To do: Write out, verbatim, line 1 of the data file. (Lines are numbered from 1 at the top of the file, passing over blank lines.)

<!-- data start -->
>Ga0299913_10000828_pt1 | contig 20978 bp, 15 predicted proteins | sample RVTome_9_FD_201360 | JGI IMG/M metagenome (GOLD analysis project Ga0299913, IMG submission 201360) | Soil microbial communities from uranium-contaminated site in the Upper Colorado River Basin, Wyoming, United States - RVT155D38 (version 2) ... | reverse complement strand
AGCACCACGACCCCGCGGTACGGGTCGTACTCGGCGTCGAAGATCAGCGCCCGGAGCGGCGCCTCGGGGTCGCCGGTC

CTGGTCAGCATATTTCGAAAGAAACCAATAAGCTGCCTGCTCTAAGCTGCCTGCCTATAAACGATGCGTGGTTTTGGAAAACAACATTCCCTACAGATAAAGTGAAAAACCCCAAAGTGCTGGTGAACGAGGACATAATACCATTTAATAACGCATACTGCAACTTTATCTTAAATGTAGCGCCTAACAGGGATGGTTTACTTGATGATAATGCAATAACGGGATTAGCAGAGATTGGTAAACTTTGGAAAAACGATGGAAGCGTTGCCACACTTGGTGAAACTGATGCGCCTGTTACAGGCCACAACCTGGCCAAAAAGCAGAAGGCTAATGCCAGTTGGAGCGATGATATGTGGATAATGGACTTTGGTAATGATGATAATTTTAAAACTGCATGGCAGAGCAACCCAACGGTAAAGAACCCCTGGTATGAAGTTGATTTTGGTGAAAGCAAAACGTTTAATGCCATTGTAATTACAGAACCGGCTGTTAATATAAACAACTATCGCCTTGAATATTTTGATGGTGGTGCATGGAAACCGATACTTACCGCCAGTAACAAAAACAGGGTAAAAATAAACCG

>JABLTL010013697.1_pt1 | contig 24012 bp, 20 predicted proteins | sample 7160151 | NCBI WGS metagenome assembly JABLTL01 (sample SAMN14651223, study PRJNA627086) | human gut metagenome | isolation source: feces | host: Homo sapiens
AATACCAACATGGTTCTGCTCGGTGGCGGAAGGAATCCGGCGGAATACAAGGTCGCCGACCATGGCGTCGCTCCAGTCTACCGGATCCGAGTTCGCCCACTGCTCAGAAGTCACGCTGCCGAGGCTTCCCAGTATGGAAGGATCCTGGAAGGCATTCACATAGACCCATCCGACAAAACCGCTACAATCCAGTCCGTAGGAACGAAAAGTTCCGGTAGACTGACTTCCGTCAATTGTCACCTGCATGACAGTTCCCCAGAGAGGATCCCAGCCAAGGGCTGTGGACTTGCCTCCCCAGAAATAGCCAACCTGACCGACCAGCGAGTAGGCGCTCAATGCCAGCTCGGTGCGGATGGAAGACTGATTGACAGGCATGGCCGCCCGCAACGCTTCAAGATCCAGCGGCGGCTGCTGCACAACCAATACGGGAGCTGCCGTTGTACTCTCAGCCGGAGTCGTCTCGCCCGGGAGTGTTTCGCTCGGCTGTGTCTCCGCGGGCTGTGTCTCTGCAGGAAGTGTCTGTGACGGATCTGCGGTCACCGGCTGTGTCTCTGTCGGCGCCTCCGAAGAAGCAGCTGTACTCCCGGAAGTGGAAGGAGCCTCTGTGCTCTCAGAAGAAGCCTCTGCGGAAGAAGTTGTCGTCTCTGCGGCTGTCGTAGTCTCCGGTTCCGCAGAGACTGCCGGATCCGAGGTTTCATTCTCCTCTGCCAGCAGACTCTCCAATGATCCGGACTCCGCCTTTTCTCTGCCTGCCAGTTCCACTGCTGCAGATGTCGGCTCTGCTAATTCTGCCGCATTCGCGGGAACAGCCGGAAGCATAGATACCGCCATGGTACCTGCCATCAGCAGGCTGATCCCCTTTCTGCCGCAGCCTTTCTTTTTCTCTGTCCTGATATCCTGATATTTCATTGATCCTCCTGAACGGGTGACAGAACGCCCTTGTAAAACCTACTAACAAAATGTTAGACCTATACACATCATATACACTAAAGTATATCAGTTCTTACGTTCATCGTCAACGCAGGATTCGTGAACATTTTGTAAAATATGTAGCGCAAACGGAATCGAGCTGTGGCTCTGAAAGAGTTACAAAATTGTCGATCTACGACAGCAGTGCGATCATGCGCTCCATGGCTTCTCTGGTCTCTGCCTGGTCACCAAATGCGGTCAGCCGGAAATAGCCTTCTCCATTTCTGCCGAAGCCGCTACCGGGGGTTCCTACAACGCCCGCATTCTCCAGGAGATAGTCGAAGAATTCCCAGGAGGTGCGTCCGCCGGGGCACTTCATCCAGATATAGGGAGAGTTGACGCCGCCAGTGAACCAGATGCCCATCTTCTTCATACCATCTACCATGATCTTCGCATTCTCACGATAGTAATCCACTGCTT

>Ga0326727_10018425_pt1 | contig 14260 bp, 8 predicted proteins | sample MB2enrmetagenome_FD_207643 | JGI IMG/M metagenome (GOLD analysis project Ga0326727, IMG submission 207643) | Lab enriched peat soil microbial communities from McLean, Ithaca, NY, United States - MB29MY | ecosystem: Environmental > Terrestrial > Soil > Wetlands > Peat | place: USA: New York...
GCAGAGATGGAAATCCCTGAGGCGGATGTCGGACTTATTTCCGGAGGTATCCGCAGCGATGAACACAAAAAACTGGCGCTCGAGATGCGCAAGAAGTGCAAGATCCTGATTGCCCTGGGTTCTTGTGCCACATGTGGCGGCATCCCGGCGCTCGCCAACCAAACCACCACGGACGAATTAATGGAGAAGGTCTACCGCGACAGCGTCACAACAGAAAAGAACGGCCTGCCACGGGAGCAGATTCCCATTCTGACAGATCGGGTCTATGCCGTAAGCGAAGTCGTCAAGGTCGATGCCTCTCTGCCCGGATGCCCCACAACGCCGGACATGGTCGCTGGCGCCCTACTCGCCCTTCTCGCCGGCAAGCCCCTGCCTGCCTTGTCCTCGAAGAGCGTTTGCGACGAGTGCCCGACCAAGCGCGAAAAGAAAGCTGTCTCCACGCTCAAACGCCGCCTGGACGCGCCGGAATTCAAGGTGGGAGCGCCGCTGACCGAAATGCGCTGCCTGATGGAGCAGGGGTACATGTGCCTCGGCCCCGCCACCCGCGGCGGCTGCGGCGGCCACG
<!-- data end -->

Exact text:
>Ga0299913_10000828_pt1 | contig 20978 bp, 15 predicted proteins | sample RVTome_9_FD_201360 | JGI IMG/M metagenome (GOLD analysis project Ga0299913, IMG submission 201360) | Soil microbial communities from uranium-contaminated site in the Upper Colorado River Basin, Wyoming, United States - RVT155D38 (version 2) ... | reverse complement strand